Any big city mayor, when asked for ideas to make a better, stronger Canada, could talk about the absolute need for a new housing strategy, or for a national discussion about reducing traffic congestion and investing in transit. These things are important, and they require governments of all stripes to work together.
However, if I have learned one thing since being elected, it is that the real power to make change—extraordinary change—lies with everyday people doing everyday things with their everyday hands. It is time for a new movement in this country—a movement where people can make extraordinary things happen in their own communities. It is time for Three Things for Canada.
Shortly after becoming Calgary’s mayor, I pulled together a group of super-volunteers and asked them to come up with a way to get more people involved in our community. They came back to me with an idea called Three Things for Calgary.
Three Things for Calgary encourages every citizen, every year, to do three things for their community. I have to admit that, at first, I was a bit skeptical this idea could work. I thought it was simultaneously too simple and too complicated. It was too simple because we did not tell people what to do or give them any ideas. It was too complicated because instead of asking people to do one thing, we were asking them to do three. What I did not realize was that those two elements were the true power of the program.
Since we did not give people any ideas on what to do, folks could think about their own skills and capacity and then figure out their Three Things for themselves. Whether it was shovelling the neighbour’s walk or starting a new non-profit organization, people could do whatever they were passionate about.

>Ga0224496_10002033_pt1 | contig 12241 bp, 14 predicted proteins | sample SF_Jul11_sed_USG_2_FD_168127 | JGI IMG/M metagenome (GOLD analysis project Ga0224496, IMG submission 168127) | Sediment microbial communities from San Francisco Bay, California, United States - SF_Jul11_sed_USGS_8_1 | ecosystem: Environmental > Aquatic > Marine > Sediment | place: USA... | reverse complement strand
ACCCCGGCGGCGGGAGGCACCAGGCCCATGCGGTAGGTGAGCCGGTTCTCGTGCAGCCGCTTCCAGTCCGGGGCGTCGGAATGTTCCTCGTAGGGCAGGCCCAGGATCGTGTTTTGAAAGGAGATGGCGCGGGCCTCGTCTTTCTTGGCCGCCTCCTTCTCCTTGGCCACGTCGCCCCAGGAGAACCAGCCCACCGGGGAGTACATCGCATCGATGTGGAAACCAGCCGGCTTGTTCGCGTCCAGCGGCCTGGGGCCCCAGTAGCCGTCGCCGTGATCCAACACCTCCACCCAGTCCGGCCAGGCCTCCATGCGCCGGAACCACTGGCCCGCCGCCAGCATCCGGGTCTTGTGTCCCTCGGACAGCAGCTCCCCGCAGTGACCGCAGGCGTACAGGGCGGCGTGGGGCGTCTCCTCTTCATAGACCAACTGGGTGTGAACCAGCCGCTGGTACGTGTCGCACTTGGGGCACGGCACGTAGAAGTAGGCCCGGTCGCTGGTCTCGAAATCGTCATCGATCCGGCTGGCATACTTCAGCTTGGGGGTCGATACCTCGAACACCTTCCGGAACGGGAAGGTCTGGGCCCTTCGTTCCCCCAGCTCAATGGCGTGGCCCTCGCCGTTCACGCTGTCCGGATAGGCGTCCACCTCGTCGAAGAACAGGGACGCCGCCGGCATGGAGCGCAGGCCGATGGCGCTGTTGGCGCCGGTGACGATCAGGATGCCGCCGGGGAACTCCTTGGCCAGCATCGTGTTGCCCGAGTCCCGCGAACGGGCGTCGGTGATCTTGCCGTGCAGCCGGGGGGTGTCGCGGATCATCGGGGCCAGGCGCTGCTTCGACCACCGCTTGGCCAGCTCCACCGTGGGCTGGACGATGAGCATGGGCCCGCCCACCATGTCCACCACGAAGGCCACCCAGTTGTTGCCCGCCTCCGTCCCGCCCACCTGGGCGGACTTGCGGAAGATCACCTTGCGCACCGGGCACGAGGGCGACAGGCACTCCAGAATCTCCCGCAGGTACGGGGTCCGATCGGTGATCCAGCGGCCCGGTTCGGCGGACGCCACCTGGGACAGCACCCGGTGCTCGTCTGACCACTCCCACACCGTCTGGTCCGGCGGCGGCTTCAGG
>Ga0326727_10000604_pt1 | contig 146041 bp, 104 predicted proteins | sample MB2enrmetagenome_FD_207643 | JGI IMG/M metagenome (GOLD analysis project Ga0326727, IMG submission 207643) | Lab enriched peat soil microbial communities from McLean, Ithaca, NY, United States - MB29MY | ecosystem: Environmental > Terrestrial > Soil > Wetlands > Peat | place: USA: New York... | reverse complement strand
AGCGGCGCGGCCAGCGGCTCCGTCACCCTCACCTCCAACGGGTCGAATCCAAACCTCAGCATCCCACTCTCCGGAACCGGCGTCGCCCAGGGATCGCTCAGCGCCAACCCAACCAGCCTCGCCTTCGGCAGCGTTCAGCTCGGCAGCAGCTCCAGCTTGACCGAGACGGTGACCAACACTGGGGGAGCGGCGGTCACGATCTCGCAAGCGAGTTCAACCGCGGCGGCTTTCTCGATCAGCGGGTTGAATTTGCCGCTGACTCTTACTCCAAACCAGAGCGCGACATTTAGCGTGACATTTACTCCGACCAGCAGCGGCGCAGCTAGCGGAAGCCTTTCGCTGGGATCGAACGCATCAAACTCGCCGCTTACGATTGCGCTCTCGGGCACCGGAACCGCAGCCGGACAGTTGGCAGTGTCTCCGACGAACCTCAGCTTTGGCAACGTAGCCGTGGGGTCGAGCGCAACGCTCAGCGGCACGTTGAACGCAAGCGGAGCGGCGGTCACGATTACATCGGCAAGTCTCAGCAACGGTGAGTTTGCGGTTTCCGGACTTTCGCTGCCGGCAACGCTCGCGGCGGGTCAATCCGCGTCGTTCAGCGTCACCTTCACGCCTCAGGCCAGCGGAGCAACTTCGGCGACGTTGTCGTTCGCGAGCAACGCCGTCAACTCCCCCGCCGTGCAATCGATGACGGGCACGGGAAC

I have many stories of people’s Three Things that I often share. After the devastating floods of 2013, we saw thousands of Calgarians step up many times over to help their neighbours, their friends and complete strangers recover from losing nearly everything.
Citizens like Bev. Like many, Bev volunteered to help clean out strangers’ basements after the flood. After that experience, she realized that while we could easily replace people’s flooring and appliances and furniture, the memories associated with ruined photo albums and precious heirlooms were much more difficult to address. So Bev, a hobby quilter, decided to make a quilt for a family who had lost everything. It would be a strong quilt that the kids could use to make blanket forts. One the family could cuddle under to watch movies together on cold winter nights. A quilt that would last long enough to be passed on to future generations.
So with Bev’s help, one family had one new heirloom. Bev asked her friends to consider making their own quilt to donate, and soon quilters from as far away as Brazil were helping families feel whole again. In the end, 1,400 quilts were distributed to families across Southern Alberta who had lost so much in the flood.
Bev’s efforts embody the essence of Three Things for Calgary: identify your strengths, use those talents to improve your community and tell others so they can do the same. This lets each of us adapt to our own circumstances.
I have spoken about Three Things for Calgary to audiences around the country. It is clear that this is not a program that should be limited to one city. All Canadians are interested in making their communities better. People in places such as Wood Buffalo, Alberta, and London, Ontario, have already adopted it—and I encourage you to do the same. Everything on 3thingsforcalgary.ca is yours to take and use.
Just imagine: if every person across Canada adopted Three Things, we would have nearly 100 million acts of community building, large and small, in our nation every year. The result would be extraordinary.